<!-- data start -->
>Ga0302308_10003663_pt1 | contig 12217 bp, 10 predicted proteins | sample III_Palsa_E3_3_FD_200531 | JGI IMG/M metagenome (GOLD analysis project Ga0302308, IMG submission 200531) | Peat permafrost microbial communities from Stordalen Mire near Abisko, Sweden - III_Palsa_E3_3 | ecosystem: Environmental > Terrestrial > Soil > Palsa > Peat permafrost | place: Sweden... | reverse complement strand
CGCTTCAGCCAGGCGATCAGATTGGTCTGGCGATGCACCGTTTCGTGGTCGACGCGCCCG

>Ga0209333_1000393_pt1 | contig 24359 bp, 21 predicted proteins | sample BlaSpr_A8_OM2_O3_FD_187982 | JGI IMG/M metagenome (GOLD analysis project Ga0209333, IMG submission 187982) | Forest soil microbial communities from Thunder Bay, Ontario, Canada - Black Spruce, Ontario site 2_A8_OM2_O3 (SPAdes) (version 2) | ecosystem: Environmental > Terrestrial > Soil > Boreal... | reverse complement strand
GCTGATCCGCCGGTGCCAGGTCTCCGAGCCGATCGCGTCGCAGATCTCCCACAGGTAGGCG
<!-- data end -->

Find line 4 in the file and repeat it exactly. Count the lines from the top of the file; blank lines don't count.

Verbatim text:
GCTGATCCGCCGGTGCCAGGTCTCCGAGCCGATCGCGTCGCAGATCTCCCACAGGTAGGCG